The move by Toyota comes as Japan’s number one automaker is reportedly looking for ways to cut production by 10 percent. According to Japan’s Nikkei business paper, the automaker is looking to reduce output from 10 million vehicles to 9 million vehicles. Along with the NUMMI closure, Toyota is also expected to shut down a production line in Japan next spring, as well as one in the U.K.
Struggling automaker wants out of joint project with Toyota
With the Pontiac brand gone, GM is looking to get out of its arrangement with Toyota that spawned the Vibe/Matrix models
In stark contrast to official statements by General Motors reps (and to a story we ran yesterday) the struggling U.S. automaker does indeed want out of the joint project with Toyota that saw the creation of the Vibe/Matrix.
Word comes at GMInsideNews reports that it has obtained a list of four of the six plants General Motors plans to shut down or idle as a part of its new viability plan. Included on that list are the Wilmington, Orion and Pontiac plants… as well as the New United Motor Manufacturing Inc. (NUMMI) facility in Fremont, CA.
Just yesterday Pontiac spokesman Jim Hopson stated that GM is in talks with Toyota about the shared NUMMI project and that ideally GM would like to collaborate on another vehicle.
“We’re clearly not backing away from our partnership at NUMMI,” Hopson said. “There’s no issue of us backing away from NUMMI.”
But apparently there is.
GMInsideNews is reporting that their sources say GM wants out of NUMMI entirely. And to stoke the flames of that fire even further the source claims that were GM to go into bankruptcy, its part of the NUMMI facility would wind up in the “BadGM” pile.
With news today that the Pontiac brand will in fact be eliminated, General Motors is eager to get working with Toyota to build a new shared platform to replace the Vibe.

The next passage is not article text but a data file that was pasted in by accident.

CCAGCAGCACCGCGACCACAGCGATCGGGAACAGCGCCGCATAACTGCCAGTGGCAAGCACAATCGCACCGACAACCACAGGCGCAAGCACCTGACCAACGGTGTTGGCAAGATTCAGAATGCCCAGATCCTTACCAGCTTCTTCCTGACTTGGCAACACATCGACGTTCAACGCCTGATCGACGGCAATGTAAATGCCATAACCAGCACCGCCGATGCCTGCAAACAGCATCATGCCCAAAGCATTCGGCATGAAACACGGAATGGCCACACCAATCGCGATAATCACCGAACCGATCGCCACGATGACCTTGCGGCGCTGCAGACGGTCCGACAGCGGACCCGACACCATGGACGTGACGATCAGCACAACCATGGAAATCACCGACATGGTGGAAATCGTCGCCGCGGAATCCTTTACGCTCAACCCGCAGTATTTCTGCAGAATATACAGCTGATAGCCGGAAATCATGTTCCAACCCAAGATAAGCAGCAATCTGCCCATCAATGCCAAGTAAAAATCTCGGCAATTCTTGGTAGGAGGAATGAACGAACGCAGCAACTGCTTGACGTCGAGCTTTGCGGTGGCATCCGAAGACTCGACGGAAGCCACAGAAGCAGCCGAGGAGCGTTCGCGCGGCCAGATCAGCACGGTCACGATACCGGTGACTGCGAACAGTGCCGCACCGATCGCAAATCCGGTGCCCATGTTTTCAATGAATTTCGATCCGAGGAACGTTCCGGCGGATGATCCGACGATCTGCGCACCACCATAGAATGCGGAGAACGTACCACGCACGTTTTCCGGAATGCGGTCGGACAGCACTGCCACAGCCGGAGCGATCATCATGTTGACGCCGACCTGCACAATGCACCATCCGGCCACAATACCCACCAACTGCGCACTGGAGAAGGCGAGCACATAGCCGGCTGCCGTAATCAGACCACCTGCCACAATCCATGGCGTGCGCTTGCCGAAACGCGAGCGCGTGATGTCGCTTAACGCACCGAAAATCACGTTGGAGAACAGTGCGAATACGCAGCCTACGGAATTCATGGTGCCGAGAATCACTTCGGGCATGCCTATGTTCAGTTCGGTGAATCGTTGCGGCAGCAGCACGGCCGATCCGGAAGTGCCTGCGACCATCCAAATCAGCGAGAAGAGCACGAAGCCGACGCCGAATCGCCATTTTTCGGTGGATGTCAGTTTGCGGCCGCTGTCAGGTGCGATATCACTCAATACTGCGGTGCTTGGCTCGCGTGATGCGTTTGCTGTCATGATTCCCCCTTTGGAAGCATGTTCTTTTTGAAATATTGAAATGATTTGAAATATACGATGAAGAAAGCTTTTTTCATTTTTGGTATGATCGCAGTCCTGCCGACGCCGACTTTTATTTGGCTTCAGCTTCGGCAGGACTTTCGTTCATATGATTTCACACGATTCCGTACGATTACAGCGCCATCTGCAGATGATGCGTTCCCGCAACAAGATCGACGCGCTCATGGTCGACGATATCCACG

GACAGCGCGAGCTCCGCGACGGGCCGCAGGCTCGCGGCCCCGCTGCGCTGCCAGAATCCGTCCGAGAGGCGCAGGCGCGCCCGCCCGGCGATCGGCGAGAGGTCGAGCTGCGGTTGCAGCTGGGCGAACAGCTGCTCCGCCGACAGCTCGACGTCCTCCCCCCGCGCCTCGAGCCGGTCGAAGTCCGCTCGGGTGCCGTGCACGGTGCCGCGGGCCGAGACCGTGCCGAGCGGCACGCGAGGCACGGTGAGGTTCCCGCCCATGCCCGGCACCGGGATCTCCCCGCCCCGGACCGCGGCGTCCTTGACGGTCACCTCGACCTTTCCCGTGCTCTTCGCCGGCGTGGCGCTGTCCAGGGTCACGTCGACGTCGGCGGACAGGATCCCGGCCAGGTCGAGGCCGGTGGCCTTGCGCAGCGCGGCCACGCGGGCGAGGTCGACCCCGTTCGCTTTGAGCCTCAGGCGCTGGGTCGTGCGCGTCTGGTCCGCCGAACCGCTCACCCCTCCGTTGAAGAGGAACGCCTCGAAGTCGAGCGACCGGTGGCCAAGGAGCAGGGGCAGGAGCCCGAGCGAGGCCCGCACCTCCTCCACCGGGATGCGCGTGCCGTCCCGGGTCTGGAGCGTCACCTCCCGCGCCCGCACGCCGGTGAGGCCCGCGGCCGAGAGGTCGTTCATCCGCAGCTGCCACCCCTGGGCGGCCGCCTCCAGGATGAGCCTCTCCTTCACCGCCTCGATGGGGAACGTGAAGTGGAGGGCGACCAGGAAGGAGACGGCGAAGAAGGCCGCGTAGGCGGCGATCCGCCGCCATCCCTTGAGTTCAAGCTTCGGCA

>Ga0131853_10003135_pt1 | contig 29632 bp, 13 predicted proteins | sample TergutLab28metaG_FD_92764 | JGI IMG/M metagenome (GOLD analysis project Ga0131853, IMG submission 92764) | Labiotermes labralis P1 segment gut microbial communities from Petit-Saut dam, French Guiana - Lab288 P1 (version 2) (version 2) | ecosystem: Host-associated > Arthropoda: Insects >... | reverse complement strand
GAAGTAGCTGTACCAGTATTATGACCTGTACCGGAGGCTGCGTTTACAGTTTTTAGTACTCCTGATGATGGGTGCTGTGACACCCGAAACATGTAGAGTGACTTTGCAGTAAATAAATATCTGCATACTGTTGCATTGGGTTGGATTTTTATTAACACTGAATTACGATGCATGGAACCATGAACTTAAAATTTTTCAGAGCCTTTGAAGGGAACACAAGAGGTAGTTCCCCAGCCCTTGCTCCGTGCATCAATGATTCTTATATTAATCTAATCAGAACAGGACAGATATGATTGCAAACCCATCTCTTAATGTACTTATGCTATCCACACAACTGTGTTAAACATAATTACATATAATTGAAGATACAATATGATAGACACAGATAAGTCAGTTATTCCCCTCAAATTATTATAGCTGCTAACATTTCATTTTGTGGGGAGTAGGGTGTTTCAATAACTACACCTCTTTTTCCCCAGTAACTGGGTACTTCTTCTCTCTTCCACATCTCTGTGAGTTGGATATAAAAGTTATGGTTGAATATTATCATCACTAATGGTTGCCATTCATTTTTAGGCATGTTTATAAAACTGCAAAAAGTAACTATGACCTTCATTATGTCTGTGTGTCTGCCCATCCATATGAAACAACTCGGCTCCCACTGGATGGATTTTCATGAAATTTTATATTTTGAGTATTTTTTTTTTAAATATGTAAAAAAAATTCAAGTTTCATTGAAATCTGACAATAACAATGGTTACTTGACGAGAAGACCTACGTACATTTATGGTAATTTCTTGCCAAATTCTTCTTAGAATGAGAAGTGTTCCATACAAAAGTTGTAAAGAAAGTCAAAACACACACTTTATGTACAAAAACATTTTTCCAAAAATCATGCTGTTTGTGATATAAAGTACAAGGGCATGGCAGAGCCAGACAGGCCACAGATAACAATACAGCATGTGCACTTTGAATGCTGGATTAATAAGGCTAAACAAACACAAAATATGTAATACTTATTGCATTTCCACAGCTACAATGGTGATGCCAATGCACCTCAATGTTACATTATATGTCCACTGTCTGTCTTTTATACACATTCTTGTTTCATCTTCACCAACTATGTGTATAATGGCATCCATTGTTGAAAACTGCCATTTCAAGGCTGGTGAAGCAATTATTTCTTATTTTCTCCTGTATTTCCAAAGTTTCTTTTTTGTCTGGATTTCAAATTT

The Vibe is to GM what the Matrix is to Toyota, and both models come from an evenly shared joint venture known as New United Motor Manufacturing Inc. or NUMMI.
Pontiac spokesman Jim Hopson told Automotive News that the company is currently in talks with Toyota to develop a new platform and says General Motors will stand behind its commitments to the NUMMI project.
“We’re clearly not backing away from our partnership at NUMMI,” Hopson told Automotive News. “There’s no issue of us backing away from NUMMI.”
The plan is to develop another shared platform with Toyota that would be sold under one of the four remaining GM brands: Chevy, GMC, Buick or Cadillac. There is no word on what sort of a vehicle this new model might be, especially as the Vibe/Matrix fit a perfect nice segment for both companies, situated somewhere between a compact sedan, a mid-sized sedan and a crossover/SUV.
The obcvious solution, in the mean time, would seem to be a rebadging of the Vibe as a Chevy model, but for some reason General Motors isn’t interested. Instead GM is set on washing its hands of the vehicle despite how successful it has been for the company.
There’s really nothing wrong with the Vibe,” Hopson said. “Its only problem right now is that it is a Pontiac.”
[Source: Automotive News]